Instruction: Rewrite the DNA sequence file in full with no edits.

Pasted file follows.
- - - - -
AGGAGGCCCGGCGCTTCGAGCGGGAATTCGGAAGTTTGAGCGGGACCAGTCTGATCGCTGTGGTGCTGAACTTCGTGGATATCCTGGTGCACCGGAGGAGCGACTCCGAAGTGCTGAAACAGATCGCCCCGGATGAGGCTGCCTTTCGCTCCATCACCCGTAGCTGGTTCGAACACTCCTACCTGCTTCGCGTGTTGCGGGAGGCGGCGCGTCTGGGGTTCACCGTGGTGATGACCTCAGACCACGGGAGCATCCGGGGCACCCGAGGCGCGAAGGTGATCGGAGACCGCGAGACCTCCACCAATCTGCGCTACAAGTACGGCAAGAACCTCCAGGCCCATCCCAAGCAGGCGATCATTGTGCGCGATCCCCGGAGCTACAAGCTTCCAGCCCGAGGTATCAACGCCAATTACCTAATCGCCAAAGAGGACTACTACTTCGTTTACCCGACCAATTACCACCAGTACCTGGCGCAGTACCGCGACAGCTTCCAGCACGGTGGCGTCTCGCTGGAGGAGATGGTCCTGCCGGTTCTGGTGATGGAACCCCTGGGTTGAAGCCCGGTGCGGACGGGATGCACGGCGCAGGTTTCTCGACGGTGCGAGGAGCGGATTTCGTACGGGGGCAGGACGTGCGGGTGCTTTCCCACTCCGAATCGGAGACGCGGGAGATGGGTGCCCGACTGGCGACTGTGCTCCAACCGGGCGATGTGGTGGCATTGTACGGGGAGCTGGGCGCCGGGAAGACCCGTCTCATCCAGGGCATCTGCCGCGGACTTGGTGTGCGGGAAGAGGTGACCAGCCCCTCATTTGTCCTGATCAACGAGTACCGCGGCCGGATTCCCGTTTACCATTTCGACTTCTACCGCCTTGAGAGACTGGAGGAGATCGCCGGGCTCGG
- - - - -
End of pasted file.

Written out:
AGGAGGCCCGGCGCTTCGAGCGGGAATTCGGAAGTTTGAGCGGGACCAGTCTGATCGCTGTGGTGCTGAACTTCGTGGATATCCTGGTGCACCGGAGGAGCGACTCCGAAGTGCTGAAACAGATCGCCCCGGATGAGGCTGCCTTTCGCTCCATCACCCGTAGCTGGTTCGAACACTCCTACCTGCTTCGCGTGTTGCGGGAGGCGGCGCGTCTGGGGTTCACCGTGGTGATGACCTCAGACCACGGGAGCATCCGGGGCACCCGAGGCGCGAAGGTGATCGGAGACCGCGAGACCTCCACCAATCTGCGCTACAAGTACGGCAAGAACCTCCAGGCCCATCCCAAGCAGGCGATCATTGTGCGCGATCCCCGGAGCTACAAGCTTCCAGCCCGAGGTATCAACGCCAATTACCTAATCGCCAAAGAGGACTACTACTTCGTTTACCCGACCAATTACCACCAGTACCTGGCGCAGTACCGCGACAGCTTCCAGCACGGTGGCGTCTCGCTGGAGGAGATGGTCCTGCCGGTTCTGGTGATGGAACCCCTGGGTTGAAGCCCGGTGCGGACGGGATGCACGGCGCAGGTTTCTCGACGGTGCGAGGAGCGGATTTCGTACGGGGGCAGGACGTGCGGGTGCTTTCCCACTCCGAATCGGAGACGCGGGAGATGGGTGCCCGACTGGCGACTGTGCTCCAACCGGGCGATGTGGTGGCATTGTACGGGGAGCTGGGCGCCGGGAAGACCCGTCTCATCCAGGGCATCTGCCGCGGACTTGGTGTGCGGGAAGAGGTGACCAGCCCCTCATTTGTCCTGATCAACGAGTACCGCGGCCGGATTCCCGTTTACCATTTCGACTTCTACCGCCTTGAGAGACTGGAGGAGATCGCCGGGCTCGG